THE Texas grid failure impacted millions with no electricity and no heating in sub-zero temperatures for days. It has not only caused scores of deaths and injuries, but also economic havoc in the state. Even after two weeks of the blackouts, life is far from normal as the citizens deal with frozen and burst pipes, denying people access to safe water and causing extensive damages to the houses. More than 13 million Texans were asked to boil their water as municipal water supply services were damaged.
As one of the best-endowed states in energy terms – both fossil and renewable –it should also have been one of the best equipped to ride out of such a winter storm. That it should have performed so badly is a telling commentary on the policy failures in Texas rather than a simple tale of a natural disaster.
Texas chose a policy of extreme deregulation in 1990s and early 2000s under the malign influence of Enron, the failed energy giant from Houston. It was similar deregulation policies that California had also adopted in the 90s that led to Enron gaming the power market there and the huge spike in electricity spot prices in 2000-01 sinking two major California utilities. A host of power companies in Texas are now facing similar threats of bankruptcy.
Though Enron folded up soon after the California debacle, getting caught in multiple frauds and financial shenanigans, its baneful impact continued elsewhere. In India, it had introduced the era of Independent Power Producers (IPPs). The Dabhol project in Maharashtra, the flagship of the IPP’s, nearly bankrupted the Maharashtra government, producing electricity from expensive LNG that Enron promoted in India as a “cheap” fuel. Supported initially under UPA government of Manmohan Singh, Enron secured a sovereign guarantee under the short-lived 1996 Vajpayee government. The government finally took over Dabhol, leading to international arbitration cases against India for “expropriating” foreign assets. The Indian and the Maharashtra governments, and the Indian banks lost billions of dollars “compensating” GE and Bechtel for Dabhol’s equity, paying the back-up guarantees to foreign banks, and of course Indian bank loans to the Dabhol project turning into non-performing assets.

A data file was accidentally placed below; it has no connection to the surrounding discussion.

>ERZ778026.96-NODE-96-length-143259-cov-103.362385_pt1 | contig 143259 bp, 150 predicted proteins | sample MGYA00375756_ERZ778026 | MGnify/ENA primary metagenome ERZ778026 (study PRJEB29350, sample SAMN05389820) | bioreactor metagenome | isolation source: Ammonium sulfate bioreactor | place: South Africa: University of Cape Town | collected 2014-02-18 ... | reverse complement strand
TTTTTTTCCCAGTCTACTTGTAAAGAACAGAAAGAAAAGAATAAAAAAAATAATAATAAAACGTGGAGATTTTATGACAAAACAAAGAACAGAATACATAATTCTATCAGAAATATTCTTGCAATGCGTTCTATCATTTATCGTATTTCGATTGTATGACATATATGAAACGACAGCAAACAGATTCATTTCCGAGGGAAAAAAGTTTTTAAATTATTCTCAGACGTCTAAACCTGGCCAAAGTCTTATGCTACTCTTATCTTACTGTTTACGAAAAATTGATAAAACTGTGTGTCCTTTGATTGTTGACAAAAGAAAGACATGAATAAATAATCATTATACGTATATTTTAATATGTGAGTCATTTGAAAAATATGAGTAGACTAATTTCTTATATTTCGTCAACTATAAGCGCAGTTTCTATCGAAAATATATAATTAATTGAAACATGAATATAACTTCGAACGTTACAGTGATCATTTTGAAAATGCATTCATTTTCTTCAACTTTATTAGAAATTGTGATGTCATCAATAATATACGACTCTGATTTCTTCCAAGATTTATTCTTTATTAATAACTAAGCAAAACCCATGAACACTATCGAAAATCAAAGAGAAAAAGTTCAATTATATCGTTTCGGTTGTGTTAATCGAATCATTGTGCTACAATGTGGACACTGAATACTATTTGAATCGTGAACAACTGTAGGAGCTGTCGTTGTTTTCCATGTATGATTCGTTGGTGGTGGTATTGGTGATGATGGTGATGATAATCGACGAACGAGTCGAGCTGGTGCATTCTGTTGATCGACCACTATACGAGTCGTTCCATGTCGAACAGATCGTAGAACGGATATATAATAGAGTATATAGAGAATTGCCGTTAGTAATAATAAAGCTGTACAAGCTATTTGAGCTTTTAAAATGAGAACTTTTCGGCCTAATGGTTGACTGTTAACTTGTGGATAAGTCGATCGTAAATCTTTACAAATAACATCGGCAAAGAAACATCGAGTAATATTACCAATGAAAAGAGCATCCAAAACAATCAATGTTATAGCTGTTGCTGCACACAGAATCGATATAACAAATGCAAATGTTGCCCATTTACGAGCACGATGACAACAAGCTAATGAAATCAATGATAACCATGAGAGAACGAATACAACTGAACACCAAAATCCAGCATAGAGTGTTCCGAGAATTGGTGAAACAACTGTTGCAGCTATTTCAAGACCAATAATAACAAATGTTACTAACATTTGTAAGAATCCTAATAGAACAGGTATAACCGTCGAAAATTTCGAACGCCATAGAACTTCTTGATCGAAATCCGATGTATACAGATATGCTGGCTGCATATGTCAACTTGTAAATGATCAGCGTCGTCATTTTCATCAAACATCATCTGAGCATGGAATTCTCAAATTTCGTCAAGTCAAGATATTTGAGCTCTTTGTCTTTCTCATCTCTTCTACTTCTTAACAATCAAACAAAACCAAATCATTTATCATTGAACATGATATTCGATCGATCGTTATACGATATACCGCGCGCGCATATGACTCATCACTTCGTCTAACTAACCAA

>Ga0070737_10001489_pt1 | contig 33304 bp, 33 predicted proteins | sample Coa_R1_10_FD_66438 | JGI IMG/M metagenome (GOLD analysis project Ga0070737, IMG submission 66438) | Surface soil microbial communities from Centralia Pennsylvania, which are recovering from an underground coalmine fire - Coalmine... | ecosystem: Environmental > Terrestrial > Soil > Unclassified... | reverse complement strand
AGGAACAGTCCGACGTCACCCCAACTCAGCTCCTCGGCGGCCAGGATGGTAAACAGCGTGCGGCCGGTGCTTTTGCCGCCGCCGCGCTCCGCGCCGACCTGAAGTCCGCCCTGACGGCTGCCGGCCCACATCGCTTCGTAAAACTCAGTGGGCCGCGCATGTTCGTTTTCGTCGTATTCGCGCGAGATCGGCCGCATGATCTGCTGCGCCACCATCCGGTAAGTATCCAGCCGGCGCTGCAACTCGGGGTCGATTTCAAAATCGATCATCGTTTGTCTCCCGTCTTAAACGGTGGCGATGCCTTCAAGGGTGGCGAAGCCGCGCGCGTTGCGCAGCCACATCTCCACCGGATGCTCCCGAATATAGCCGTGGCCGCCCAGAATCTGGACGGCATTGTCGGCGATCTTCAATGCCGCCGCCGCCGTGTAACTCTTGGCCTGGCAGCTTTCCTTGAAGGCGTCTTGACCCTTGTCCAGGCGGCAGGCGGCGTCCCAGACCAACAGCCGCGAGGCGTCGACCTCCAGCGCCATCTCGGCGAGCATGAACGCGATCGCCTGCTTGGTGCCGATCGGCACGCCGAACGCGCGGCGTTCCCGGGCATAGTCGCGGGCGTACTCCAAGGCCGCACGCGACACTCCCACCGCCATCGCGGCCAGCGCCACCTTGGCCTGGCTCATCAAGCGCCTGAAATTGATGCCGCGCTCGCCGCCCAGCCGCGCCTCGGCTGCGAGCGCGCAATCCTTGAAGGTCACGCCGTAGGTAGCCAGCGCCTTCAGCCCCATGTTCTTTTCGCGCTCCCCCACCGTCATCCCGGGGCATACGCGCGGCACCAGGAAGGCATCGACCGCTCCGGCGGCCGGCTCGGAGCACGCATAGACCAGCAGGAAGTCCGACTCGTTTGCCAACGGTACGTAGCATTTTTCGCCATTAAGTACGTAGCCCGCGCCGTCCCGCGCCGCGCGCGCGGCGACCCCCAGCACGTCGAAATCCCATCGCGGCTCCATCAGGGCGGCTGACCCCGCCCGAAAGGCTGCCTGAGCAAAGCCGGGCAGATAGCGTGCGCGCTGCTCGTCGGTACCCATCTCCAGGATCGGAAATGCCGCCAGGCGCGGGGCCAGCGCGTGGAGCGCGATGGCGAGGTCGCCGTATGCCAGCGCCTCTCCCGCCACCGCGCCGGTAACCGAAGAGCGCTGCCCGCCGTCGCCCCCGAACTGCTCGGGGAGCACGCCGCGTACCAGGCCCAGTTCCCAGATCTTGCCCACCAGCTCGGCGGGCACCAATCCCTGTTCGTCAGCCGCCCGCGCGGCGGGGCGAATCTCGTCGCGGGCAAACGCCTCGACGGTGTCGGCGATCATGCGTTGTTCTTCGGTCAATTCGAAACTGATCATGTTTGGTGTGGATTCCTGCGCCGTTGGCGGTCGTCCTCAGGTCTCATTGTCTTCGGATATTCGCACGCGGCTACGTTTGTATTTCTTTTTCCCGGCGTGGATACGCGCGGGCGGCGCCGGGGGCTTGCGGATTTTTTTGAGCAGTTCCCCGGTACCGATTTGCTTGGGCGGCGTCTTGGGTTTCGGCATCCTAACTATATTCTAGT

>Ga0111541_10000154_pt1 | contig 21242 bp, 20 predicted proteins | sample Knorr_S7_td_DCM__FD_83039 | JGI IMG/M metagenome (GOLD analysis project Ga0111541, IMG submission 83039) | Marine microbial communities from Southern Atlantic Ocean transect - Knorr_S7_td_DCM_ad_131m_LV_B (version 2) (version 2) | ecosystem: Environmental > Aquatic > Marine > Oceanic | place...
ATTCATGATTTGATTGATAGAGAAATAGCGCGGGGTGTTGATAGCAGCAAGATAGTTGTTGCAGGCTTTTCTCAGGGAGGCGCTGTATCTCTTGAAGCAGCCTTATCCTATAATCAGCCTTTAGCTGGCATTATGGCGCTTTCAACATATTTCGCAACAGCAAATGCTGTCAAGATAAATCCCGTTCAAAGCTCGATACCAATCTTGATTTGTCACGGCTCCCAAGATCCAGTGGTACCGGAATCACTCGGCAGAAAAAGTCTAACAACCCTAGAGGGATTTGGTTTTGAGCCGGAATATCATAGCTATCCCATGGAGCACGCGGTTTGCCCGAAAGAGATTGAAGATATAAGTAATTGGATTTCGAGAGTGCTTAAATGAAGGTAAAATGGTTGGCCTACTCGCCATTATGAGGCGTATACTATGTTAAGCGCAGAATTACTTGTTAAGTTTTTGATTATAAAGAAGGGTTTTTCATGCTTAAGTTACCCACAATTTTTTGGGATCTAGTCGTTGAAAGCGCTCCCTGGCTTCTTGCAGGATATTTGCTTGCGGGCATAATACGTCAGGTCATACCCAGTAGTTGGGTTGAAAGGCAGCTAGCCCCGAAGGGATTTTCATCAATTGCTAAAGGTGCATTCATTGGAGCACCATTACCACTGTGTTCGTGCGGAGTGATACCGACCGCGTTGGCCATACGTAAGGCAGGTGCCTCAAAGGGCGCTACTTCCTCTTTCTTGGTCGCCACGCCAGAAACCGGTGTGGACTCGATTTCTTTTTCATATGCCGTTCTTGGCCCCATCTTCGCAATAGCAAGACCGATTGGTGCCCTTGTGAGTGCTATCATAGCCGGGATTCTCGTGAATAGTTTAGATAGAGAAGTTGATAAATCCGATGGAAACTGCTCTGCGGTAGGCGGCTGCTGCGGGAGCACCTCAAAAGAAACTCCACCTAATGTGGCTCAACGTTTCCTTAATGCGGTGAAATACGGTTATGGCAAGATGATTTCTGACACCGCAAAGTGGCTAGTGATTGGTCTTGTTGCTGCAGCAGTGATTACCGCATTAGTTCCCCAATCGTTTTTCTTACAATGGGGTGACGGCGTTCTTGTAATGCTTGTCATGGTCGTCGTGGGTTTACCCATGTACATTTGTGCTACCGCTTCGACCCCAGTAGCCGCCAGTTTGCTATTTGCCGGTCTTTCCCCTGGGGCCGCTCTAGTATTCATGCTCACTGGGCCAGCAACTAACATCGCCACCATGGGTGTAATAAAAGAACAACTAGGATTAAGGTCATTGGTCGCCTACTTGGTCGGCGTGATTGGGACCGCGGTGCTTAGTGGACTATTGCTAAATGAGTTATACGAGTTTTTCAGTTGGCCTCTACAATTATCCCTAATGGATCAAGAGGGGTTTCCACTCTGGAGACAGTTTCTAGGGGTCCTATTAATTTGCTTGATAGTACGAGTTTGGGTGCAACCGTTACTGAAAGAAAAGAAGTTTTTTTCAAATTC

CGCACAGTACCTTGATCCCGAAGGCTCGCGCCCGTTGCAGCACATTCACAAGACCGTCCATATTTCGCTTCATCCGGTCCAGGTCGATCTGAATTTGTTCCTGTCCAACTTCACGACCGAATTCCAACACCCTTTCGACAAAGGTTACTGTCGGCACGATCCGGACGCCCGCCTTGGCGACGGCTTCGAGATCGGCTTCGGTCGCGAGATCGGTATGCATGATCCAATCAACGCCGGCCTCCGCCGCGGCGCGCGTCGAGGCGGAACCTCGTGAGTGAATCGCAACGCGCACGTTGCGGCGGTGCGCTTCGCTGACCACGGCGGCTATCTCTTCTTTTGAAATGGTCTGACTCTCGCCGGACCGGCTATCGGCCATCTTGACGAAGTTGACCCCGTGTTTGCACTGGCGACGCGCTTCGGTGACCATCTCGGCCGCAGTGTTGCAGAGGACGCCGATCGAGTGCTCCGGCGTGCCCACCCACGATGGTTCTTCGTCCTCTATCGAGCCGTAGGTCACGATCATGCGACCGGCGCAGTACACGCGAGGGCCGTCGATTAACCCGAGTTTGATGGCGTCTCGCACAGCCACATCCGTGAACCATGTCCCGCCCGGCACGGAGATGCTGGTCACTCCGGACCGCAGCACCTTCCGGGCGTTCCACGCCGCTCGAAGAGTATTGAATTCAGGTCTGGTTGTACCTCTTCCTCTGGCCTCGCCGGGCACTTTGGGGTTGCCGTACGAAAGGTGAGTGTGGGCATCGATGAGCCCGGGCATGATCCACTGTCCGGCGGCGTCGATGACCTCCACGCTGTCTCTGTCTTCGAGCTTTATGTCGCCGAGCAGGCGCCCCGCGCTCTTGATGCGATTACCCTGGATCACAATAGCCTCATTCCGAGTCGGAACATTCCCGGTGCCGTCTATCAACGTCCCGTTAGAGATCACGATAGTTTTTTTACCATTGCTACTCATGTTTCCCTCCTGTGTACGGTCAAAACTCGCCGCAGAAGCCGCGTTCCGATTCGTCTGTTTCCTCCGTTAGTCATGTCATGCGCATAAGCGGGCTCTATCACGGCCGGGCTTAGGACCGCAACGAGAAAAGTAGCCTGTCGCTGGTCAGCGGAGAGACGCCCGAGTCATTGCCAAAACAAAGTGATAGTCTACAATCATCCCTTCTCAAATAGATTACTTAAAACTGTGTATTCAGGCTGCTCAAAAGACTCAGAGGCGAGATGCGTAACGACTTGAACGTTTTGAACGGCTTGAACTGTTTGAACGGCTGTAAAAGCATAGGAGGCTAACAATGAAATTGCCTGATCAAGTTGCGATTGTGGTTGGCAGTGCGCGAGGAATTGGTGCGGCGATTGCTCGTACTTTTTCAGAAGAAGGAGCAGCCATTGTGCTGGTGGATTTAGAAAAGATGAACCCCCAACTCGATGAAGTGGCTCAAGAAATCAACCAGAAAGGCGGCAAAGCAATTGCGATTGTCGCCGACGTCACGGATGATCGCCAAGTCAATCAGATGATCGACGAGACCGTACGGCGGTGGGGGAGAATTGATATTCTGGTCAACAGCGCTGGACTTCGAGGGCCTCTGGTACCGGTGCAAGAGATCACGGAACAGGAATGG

Why did Texas deregulating its electricity sector lead to the blackouts and the near-collapse of the Texas grid? Texas dismantled the existing system of regulated monopolies running integrated electricity grids that existed there earlier as well as in most parts of the world. While Texas went the furthest in this direction in the US, this philosophy – called unbundling and open access –is being pushed in a number of countries including India. The “logic” or ideology behind creating multiple players – generators, distributors, and electricity traders – is to create a so-called electricity “market” and convert electricity to a commodity like any other commodity. One of the Indian proponents of this “philosophy” called it converting electricity to a commodity like soap. Krugman in his NYT opinion piece (February 22) explains why kilowatt-hours, the measure of electricity is not like any other commodity, his example of avocados.